March 1, 2024

The recipe: Cakes with cream from Great Britain

The recipe: Cakes with cream from Great Britain

Just like a queen

A matter of order: Cakes and clotted cream

Cream tea is where the fun for a true Brit ends. It remains undisputed that this traditional afternoon meal requires scones, clotted cream, jam, and of course, tea. But there is disagreement on the question of what is put first on the cake, a kind of cake roll: clotted cream – whipped cream – or jam? Did not matter? Not even close!

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Jam on top or bottom?

The National Trust is the undisputed guardian of traditions in Great Britain, which the royal family has surpassed at most. But a few years ago, she threatened to explode from within amid a storm of outrage on social media. Reason: The National Trust’s Lanhydrock website in Cornwall posted a photo of a cream tea for Mother’s Day 2018. The problem was: the photo showed a cake in which the clotted cream was removed first and then the jam. But Lanhydrock is in Cornwall, and if there is a base in that county, this is the jam first. Even worse, the arrangement in the photo is that used in neighboring Devon. Devon has not traditionally been associated with Cornwall. It was an insult to any tradition.

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Last year, Sainsbury’s supermarket chain got just that: In its shop in Truro, the capital of Cornwall of all places, there was a big picture of cream tea – but sadly it was also a Devon-style one. It didn’t take long for this scene to spread quickly as well, and store management rushed to remove the image from the store. The company even formally apologized for this mistaken cupcake. After all, even Queen Elizabeth II is supposed to stick to the traditional Cornish way of cream tea: first the jam — as revealed years ago by one of her longtime employees, Darren McGrady, on Twitter.

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Classic Cake Recipe: Untouchable Like a Queen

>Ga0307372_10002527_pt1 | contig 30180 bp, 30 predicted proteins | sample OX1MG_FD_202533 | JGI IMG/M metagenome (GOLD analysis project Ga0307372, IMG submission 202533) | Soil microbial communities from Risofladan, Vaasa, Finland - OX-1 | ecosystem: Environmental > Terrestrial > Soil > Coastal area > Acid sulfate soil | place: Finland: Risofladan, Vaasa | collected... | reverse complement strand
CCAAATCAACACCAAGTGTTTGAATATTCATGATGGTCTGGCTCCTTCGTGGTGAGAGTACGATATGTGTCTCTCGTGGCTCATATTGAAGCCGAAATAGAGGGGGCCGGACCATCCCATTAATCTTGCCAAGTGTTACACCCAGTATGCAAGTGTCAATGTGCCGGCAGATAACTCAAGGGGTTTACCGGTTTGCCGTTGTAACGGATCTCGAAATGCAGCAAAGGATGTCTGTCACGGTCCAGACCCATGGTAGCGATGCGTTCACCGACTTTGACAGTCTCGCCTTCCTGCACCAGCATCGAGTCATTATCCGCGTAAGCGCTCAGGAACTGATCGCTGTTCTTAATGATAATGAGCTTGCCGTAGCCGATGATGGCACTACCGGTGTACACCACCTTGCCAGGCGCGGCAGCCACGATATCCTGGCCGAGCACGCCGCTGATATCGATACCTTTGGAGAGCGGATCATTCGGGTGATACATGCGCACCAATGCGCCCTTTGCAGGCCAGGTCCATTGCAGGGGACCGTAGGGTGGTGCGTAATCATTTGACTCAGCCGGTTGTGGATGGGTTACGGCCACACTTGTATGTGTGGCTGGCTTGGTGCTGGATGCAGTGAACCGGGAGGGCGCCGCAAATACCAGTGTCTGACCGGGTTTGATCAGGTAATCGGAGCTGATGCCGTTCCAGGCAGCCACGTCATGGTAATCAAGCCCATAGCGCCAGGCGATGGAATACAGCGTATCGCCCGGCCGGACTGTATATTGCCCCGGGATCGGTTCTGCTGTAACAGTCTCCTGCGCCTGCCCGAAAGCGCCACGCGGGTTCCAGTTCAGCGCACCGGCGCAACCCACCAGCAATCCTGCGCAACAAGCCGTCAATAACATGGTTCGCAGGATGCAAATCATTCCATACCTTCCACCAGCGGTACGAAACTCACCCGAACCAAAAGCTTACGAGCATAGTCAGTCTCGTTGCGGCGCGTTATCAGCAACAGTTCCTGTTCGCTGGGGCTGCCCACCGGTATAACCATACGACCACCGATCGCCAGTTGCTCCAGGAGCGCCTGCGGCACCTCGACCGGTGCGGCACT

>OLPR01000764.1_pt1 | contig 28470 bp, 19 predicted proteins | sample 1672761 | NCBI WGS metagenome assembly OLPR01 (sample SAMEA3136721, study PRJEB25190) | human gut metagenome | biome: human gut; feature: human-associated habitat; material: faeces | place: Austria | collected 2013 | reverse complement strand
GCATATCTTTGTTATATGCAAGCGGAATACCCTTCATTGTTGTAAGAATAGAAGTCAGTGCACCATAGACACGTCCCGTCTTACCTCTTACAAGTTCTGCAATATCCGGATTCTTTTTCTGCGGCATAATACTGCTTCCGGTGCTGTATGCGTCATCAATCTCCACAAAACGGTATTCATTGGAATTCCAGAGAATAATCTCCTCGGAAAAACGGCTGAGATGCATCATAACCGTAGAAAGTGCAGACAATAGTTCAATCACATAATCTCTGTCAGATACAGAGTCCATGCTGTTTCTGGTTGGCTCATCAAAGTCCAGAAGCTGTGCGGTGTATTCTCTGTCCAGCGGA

The cookies are nothing less than a piece of British identity. They’re all over the country, even on British Airways. You might be wondering what makes a crumbly cake with jam, but you shouldn’t ask that question in the UK. The scones are untouchable like the Queen.

The recipe for a classic cake (eight to ten pieces), based on the one from the Southern Dover Lighthouse, is as follows:

  • 500 g flour
  • 100 gm cold butter
  • 1.5 packs of baking soda
  • pinch of salt
  • 300 milliliters of milk
  • 100 g raisins (optional)

This is how it works:

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1. Knead the dough, then roll it out to a height of about 2 cm and cut it into a cup or in a circular motion.

2. Bake it in a preheated oven at 180 degrees for 15 minutes.

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Non-replaceable clotting cream

Making clotted cream yourself takes a lot of time and takes a lot of energy, since the cream must be in the oven for several hours. But it is also available ready-made in supermarkets and well-prepared prepared foods. Easy vegan version:

  • 75 grams of margarine
  • Half a teaspoon of vanilla extract
  • 60 gm powdered sugar
  • 1 tablespoon of oat milk

To prepare, combine margarine, vanilla extract, powdered sugar and oat milk one by one and beat until foamy. Incidentally, it wouldn’t be possible to consider substituting clotted cream in Cornwall or Devon – no matter what ends up on the cake first. In a very different place in the British Isles, people are just shaking their heads at the old feud anyway: in Scotland. Scones are said to have been invented there in the 16th century – when no one in the Southwest had any idea what clotted cream would end up being.